The outlook for future leadership certainly seems bleak, judging from the current landscape managers describe nationwide:
The 2015 Business and Human Capital Challenges report from the Society of Human Resource Management found that one of the top concerns among HR and business leaders was the development of the next generation of leaders.
Workplace Trends’ Global Workforce Leadership survey in February and March said that leadership is the hardest skill to find in employees.
A 2015 Gallup study of 2.5 million manager-led teams found that a mere 18 percent of current managers said their companies had the talent required for leadership.
Not surprisingly, among the 1,000 employees surveyed by Workplace Trends, only 36 percent said leadership was a strength in their organization.
With the demand for leadership development on the rise, companies are scrambling for solutions that are effective and quick and require a minimal investment of time and money. Fortunately, there is good news.
That news? Leaders are made, not born. While no one is created with leadership in his or her bones, many people in business are ambitious, strong communicators from the start. So, it’s up to employers to determine who shows the motivation and tendency toward leadership -- and then develop it.
But how does an organization find these diamonds in the rough? The answer is, observe how employees communicate, and identify those who seem to be the most motivational team members These young leaders are usually hiding in plain sight. They solve problems creatively, take charge and plan strategies well, and are the people others go to when they have questions or need guidance.
Once these "A" players are found, organizations should cultivate their leadership skills and "grow them" within the company using the following simple techniques:
1. Use technology to educate.
Fires don’t start with roaring flames -- they need kindling, logs, access to air and, finally, a spark. Those who want to learn leadership skills will do so, given the right opportunity andtools. Give them their spark.
Many employers worry about the cost of professional development, which is understandable. Why would they invest time and money into employees who may leave at the drop of a hat? Good news: There are many free online resources employers can offer to their staff to develop their leadership skills. Examples include Coursera, Alison.com, Open Learn, and Mindtools.com. MIT even offers an online version of Organizational Leadership and Change, a graduate level university course.
Other resources vary in cost, but may be worth a look. For example, career counselors help employees gain confidence and feel more inspired. They typically use processes and build action plans geared toward goal achievement.
Webinars are also great tools. Professional organizations like the American Management Association offer webinars that are interactive and offer step-by-step guides to learning new skills.
2. Encourage networking and engagement.
Great leaders keep their fingers on the pulse of the industry. A great method for keeping informed is regularly networking and engaging with colleagues.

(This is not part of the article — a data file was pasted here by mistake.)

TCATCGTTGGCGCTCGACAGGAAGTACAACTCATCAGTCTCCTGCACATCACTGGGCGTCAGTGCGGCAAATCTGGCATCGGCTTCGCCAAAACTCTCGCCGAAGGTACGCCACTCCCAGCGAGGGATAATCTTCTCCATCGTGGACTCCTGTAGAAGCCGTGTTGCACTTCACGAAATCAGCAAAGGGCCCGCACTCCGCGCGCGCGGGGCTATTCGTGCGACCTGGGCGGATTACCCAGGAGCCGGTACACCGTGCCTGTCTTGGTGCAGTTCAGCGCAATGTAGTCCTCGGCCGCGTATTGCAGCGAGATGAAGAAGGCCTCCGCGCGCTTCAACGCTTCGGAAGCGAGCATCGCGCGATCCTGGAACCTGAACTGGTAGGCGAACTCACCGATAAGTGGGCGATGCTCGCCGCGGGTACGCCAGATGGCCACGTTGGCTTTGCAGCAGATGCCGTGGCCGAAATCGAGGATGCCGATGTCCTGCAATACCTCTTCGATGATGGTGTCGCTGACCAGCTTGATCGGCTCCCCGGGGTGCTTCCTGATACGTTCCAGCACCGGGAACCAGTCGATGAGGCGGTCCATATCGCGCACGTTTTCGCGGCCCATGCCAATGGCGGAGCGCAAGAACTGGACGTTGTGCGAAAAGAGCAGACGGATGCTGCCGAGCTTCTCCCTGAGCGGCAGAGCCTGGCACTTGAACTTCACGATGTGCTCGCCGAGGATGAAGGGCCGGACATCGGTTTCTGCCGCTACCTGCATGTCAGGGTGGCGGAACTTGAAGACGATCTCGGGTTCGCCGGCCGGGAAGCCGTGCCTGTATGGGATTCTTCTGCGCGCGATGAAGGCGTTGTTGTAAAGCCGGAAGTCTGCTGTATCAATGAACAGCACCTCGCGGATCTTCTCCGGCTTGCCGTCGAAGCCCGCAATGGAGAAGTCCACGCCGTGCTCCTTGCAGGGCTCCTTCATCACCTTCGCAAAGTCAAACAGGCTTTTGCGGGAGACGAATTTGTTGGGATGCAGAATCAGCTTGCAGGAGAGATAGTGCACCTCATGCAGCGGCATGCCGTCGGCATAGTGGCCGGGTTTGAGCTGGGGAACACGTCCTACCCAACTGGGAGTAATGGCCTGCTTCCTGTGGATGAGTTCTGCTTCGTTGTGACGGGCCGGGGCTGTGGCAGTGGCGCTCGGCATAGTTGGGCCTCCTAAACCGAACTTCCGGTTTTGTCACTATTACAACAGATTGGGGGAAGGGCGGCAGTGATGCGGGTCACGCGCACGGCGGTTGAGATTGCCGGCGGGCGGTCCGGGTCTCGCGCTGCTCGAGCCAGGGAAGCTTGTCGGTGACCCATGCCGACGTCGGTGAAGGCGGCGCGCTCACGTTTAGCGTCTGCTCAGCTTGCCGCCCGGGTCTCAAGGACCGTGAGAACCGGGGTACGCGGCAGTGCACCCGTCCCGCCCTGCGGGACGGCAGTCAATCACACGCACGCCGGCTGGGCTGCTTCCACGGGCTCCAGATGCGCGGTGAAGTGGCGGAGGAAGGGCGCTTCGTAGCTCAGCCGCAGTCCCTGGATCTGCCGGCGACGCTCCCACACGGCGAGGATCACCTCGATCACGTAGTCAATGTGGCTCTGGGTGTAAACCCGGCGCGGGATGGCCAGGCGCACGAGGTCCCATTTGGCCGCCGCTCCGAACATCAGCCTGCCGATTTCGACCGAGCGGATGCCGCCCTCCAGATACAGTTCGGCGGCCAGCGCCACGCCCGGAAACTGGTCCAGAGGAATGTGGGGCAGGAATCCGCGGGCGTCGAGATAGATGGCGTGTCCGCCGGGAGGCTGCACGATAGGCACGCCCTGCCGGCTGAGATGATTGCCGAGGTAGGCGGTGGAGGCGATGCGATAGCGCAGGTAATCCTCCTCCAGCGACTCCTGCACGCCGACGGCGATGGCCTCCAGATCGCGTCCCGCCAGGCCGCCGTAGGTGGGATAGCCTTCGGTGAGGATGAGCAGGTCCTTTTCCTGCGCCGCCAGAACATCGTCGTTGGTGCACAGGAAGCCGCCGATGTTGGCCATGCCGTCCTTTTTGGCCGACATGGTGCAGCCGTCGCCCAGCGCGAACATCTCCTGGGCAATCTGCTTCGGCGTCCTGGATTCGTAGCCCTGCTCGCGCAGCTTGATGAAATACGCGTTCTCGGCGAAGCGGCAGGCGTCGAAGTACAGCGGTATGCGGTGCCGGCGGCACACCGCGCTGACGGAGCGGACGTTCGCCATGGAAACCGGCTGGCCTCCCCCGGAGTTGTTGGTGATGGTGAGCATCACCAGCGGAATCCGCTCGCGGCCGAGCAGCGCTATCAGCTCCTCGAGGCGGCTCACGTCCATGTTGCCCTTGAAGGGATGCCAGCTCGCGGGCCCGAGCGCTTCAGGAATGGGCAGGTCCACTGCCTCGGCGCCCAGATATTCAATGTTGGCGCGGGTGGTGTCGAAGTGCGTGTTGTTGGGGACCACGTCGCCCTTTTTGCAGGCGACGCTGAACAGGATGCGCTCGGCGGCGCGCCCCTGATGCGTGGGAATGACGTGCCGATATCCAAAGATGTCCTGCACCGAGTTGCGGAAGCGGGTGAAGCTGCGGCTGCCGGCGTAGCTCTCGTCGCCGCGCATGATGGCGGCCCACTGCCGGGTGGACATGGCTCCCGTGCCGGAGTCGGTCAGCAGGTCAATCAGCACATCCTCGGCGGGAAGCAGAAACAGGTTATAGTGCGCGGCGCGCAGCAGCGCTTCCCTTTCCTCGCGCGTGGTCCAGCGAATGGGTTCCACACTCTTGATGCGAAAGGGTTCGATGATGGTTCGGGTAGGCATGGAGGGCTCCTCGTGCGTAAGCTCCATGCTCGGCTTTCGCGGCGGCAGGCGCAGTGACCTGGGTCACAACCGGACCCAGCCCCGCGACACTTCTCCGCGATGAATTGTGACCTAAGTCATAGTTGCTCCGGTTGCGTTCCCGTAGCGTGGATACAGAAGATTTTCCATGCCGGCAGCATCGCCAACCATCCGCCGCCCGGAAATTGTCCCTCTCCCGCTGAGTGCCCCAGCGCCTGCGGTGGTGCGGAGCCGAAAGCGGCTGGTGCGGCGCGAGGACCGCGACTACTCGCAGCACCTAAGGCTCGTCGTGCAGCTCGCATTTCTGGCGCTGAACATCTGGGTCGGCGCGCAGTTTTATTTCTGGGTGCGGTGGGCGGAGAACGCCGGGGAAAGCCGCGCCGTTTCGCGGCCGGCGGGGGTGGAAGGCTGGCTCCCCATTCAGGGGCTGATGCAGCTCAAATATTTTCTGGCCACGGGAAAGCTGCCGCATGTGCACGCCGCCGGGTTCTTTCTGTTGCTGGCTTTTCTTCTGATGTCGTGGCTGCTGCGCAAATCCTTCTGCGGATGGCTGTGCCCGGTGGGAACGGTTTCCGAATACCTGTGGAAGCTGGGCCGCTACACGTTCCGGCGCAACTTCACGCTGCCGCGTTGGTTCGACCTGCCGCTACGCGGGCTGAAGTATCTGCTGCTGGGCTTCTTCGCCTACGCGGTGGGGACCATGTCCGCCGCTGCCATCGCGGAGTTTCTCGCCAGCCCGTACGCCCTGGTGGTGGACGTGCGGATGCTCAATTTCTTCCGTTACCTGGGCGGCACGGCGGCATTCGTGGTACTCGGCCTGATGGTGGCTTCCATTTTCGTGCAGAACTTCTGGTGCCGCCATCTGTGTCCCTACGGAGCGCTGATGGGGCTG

Teach employees to create professional relationships and confidently initiate conversations. Expanding their networks builds crucial leadership skills like communication and makes them strong representatives for the company.
Refer them to tools like Let’s Lunch, so they can easily coordinate and meet with experts in their field who can help them achieve career success.
In addition to outside experts, focus on internal mentors. The 2016 Deloitte Millennial Survey found that 94 percent of 7,700 respondents surveyed said their mentors' advice was good, and 91 percent said their mentors showed a good level of interest in the their development. When managers can create a relationship with employees that makes the former feel less like a boss and more like a guide or a coach, they can have a great influence on employees.
Establish this dynamic to earn trust and respect. Employees are more apt to listen to and engage with leaders who develop a strong sense of camaraderie on the team. When those employees see an investment of time and energy from their employer, they will reciprocate and show an eagerness to grow in the company.
3. Suggest personal development techniques.
Personal development is a major part of any great leader’s life. Encourage employees to explore techniques in their personal lives to improve their awareness, develop their talents and build human capital while enhancing their quality of life.
There are various tools companies can use -- like exercise. An April 2015 study from Leeds Metropolitan University found an increase in productivity and satisfaction and improved time management skills when employees exercised during business hours. Encourage exercise regimens and offer flexibility during business hours to provide employees with gym time.
Mindfulness practices are another tool. Yoga, tai chi and meditation are all great for building a sense of "present moment" awareness that helps with decision-making and productivity. There are several free and low cost online resources that can teach meditation, such as Headspace, Calm, Sattva and Buddhify.
These lifestyle choices can increase knowledge and effectively reduce stress and improve productivity. A less-stressed, more productive employee is more apt to learn and develop his or her leadership skills.How do you cultivate leadership in your employees?